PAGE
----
AJ Mac
AJ Mac
5 months ago
Reply to  Steve Jolly

In what world is John Locke not well regarded? Surely not among those, like you and me, who’ve actually read some of his work. Nor John Stuart Mill.
You damn the Enlightenment with all the contemporaneous developments that were excessive or misplaced and deny to it all that was wholesome. That isn’t fair or correct. Do you think the Renaissance ought to have been skipped too?
The American Constitution was, above all, a product of the Enlightenment. And have you read the Federalist Papers, particularly the numbers contributed by James Madison? An attempt to use Reason and the lessons of history to institute–or reengineer–a better government among men. And not with any built-in disregard for Providence.
Are you under the impression that the Catholic Church, C of E, or an unchecked monarchy had a less “top-down” ruling structure than a fledgling representative democracy? I’m not saying that utopianism of the Enlightenment made sense in the long run, but the emphasis on improvement and reform in this world that began with Christian Humanism (circa 1475) and continued into the early-19th century is not some cheap or unrelated fruit.
*If Hobbes, the apologist for absolute monarchy, is a key part of the Enlightenment–I don’t agree that he is, but that doesn’t make me correct–then we must accord a prominent place to Newton (probably autistic), Locke, Voltaire, Hume, Kant, Thomas Paine, and J.S. Mill too. Otherwise it’s cherrypicking run amok.
I do agree that we should not fold all coeval events into a single “ism” or historical movement. We are taking in broad generalities here. Have you read much Mill?

Steve Jolly
Steve Jolly
5 months ago
Reply to  AJ Mac

Not a fan of Mill. In terms of pure theory, utilitarianism sounds like a good philosophy. The application is where things become more difficult. The concept of utility is inherently subjective, relative to the time, culture, place, and individual.. Invariably, what is good for some will not be good for others when accounting for those factors that can’t be measured. Yet, the only practical way for a government to implement utilitarian concepts is to make reductive materialistic assumptions about what is the greatest
good for the greatest number. Human thriving is reduced to measurable factors like per capita income, productivity, GDP, etc. Western civilization has maximized such factors to an extreme degree, yet for all that, who can say whether westerners are as content or satisfied as some poor fisherman on some isolated Pacific island? Crime rates and drug use, which reflect human emotional states as well as anything that can be measured, would argue the opposite. Poorer, more rural cultures, particularly in non-western countries almost invariably have lower crime rates. Using something like crime rates or drug use as measuring sticks, however indirect those measures may be, paints a far different picture. To some extent, this is exactly the point I have been making about reductive materialism. I realize Mill himself didn’t intend this to be the result, but neither did Marx envision the government of Stalin when he wrote of socialism. A logically sound philosophy can nevertheless produce all sorts of unintended negative consequences.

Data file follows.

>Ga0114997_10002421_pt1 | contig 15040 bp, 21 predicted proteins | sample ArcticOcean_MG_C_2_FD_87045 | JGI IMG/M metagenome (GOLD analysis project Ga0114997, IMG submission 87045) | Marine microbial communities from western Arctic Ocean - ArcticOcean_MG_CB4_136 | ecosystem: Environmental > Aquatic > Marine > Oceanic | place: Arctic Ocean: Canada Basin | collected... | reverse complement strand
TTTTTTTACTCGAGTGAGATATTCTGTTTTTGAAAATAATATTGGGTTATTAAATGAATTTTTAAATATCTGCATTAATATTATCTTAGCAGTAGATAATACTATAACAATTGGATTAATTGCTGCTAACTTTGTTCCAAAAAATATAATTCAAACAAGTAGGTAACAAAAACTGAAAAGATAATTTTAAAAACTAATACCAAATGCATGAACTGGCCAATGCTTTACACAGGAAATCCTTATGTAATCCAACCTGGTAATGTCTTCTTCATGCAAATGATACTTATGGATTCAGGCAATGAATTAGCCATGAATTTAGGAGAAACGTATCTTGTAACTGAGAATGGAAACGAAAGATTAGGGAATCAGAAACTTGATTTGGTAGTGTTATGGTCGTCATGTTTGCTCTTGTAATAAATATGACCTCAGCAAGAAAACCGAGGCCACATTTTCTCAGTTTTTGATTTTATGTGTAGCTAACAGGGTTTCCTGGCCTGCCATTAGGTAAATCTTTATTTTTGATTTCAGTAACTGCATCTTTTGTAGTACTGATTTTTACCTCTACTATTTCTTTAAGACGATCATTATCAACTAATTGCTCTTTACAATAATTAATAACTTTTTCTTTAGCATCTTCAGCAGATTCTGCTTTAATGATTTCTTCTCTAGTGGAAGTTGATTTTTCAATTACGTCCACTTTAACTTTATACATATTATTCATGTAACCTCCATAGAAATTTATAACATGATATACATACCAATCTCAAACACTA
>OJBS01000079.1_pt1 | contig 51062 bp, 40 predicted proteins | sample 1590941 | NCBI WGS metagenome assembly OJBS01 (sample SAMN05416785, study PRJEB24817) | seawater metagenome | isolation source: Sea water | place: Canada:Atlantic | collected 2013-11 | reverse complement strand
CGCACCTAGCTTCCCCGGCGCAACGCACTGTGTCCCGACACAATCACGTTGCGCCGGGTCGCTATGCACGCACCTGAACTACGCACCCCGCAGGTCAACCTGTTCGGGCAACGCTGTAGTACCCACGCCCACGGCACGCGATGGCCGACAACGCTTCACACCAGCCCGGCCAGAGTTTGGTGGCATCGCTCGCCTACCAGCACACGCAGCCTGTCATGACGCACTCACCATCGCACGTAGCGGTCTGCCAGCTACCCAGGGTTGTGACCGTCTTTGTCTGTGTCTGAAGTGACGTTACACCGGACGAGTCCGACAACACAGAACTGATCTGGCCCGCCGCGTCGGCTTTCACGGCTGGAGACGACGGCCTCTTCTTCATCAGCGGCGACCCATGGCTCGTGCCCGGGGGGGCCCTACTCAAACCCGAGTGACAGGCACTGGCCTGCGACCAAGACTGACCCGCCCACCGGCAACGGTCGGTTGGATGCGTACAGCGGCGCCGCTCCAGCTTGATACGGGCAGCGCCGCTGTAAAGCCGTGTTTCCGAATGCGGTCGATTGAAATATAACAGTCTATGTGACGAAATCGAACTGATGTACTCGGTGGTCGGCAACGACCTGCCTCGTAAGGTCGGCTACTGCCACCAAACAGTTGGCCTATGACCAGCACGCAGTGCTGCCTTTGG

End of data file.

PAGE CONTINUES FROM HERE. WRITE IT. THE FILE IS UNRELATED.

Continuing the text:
As far as the rest of it, I concede to being as biased by my own personal background and education as any of us. What I learned in college when I studied such things is that in philosophy, Hobbes was considered foundational to western civilization, and Locke was far less so. I recall learning that Locke was regarded as a fringe thinker, somewhat controversial during his day, and that his influence was most profound because he was popular among the American founding fathers and because America’s influence has been so pervasive since. I am open to other interpretations of history. To some extent, our debate is one of semantics. If the Enlightenment is so broad as to encompass obviously contradictory viewpoints, it makes less sense to attribute underlying themes to it. Moreover, if it could be said that we are debating different schools of thought that emerged from the Enlightenment, but the actual argument doesn’t change much.

I’m not suggesting we should all abandon technology and go live in the woods like Kingsnorth regularly does, but I think its fair to question whether some aspects of the underlying philosophies that drive government policy like economic growth, productivity, employment, and so on, have been emphasized to such an extreme degree that they are now trampling over every other human concern to our considerable detriment. This is exactly my point really, and why I consider freedom and smaller, more localized authority so critical.